By digging further into the ‘’ pre-revolution’’ period, Castellis (in his research paper-Social Media Creating Awareness) points out that, in both Tunisia and Egypt, political discussion in blogs presaged turn of popular opinion. He says ‘’many Arab regimes banned political parties and limited the right to associate and create civil right groups. This meant there was little space where religion, ethnic, and cultural groups could meet and interact…But ‘SMTs’ had helped such groups discover one another and break the psychological barrier of fear between them.’’ Professor Shirky concurs on the latter, and believes that ‘’the more promising way to think about social media is as long- term tools that can strengthen civil society and the public sphere.’’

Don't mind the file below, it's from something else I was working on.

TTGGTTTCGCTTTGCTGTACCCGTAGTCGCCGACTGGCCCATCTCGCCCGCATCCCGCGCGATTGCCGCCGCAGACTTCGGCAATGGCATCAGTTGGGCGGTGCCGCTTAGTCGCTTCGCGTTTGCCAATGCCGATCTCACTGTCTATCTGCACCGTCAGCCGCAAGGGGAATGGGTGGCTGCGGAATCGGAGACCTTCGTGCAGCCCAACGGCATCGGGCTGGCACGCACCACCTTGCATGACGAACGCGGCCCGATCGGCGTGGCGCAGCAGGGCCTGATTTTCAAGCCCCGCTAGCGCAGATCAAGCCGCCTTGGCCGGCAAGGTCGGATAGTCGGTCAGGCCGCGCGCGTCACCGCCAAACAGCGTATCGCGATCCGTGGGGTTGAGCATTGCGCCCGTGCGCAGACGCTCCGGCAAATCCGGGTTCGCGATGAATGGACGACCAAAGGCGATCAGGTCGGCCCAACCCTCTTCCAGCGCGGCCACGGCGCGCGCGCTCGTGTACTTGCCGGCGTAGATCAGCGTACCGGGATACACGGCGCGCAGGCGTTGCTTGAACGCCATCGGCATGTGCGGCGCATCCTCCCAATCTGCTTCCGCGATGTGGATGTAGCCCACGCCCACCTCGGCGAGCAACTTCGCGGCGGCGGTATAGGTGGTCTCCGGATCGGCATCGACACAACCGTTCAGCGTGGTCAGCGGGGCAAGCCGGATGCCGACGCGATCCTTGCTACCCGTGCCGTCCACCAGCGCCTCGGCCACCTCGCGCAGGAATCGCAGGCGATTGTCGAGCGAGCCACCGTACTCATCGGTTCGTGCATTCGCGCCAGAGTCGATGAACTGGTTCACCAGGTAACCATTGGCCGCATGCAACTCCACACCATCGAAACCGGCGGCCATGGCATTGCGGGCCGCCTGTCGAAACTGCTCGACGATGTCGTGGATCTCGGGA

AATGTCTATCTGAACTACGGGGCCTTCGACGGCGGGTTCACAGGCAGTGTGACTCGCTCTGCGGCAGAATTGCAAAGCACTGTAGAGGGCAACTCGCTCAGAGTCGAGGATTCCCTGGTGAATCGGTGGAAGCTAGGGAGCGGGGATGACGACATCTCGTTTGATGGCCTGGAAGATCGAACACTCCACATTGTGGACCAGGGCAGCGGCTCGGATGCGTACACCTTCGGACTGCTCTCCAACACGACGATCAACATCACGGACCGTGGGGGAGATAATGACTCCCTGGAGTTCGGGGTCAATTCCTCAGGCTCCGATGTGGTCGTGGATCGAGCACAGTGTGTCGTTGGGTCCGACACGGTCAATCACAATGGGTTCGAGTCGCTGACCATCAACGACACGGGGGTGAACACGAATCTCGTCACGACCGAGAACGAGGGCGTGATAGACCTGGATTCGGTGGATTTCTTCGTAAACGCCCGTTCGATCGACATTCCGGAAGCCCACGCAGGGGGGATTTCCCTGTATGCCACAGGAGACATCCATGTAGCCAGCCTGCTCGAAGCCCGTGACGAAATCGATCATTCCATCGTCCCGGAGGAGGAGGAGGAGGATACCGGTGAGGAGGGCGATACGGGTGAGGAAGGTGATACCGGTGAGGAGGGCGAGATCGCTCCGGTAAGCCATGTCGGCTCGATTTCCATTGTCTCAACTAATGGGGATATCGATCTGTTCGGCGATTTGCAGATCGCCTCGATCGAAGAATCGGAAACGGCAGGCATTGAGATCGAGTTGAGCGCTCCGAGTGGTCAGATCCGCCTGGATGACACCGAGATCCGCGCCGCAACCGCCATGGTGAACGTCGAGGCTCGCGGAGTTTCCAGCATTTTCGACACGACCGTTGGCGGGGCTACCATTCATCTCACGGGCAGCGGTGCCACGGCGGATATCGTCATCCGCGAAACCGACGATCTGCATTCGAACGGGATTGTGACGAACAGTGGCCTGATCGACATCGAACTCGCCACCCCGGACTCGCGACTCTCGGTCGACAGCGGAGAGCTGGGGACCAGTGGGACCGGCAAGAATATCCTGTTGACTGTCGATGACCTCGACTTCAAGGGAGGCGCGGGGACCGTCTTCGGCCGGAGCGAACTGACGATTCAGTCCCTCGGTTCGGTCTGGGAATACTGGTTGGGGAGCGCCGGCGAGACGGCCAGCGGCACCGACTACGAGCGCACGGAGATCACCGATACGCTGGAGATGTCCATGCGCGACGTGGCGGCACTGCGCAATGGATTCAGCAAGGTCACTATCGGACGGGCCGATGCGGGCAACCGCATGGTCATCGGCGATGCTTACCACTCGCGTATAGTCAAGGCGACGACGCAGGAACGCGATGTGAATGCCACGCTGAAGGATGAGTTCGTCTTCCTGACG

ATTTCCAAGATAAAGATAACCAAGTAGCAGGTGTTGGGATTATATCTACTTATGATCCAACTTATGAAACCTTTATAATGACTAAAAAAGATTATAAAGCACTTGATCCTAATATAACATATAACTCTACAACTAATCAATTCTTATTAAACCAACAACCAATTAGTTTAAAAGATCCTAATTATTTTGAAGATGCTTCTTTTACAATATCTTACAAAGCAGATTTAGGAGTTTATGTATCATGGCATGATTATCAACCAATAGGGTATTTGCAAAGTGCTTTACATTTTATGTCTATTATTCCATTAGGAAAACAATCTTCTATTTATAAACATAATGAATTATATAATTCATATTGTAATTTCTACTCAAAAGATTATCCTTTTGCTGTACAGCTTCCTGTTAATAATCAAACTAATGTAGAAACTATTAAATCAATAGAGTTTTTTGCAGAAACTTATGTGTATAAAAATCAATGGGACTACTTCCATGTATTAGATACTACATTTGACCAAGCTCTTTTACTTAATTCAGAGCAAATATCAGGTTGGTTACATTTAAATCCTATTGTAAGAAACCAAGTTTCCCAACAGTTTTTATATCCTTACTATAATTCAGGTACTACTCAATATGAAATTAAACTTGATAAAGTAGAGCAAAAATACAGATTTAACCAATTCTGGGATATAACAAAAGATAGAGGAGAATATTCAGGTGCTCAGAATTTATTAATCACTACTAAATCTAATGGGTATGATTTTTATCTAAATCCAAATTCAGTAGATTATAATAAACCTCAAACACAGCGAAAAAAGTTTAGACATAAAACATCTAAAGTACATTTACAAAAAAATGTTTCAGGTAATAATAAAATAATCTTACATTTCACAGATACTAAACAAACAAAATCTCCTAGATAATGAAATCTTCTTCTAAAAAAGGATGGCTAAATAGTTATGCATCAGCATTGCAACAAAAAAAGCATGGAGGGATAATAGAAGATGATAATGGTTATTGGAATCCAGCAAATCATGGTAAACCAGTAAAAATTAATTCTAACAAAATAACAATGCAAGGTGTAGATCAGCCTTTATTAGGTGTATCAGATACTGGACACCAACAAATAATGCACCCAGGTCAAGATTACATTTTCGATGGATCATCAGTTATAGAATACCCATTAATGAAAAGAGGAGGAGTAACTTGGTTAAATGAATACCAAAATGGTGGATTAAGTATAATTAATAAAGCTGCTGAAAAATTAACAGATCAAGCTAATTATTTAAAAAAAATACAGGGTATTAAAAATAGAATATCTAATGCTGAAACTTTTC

In all the papers I reviewed, a list of important variables that can impact (favorably or negatively) the use of SMTs were listed. The most important variables ( with confounding potential) include urbanization, political culture and organization of the society in question, ethno-cultural diversity, religion, education level of the population, communication infrastructure, public sphere (civil society, labor unions, professional associations, et.)and the amount of censorship used by the existing regime. Evgeny Morozov takes the issue further, and observes: ‘’the challenges of anyone analyzing how the Internet may affect the overall effectiveness of political activism, is first, to determine the kind of qualities and activities that are essential to the success of the democratic struggle in a particular country context and second, to understand how a particular medium of campaigning or facilitating collective action affects those qualities and activities.’’
The Eritrean Context
They say ‘’every unfree country are alike, but each unfree country is unfree in its own way. ‘’ And the Eritrean scene is unlike any other indeed. An enigma! It comes with its own unique chemistry, idiosyncrasies and peculiarities.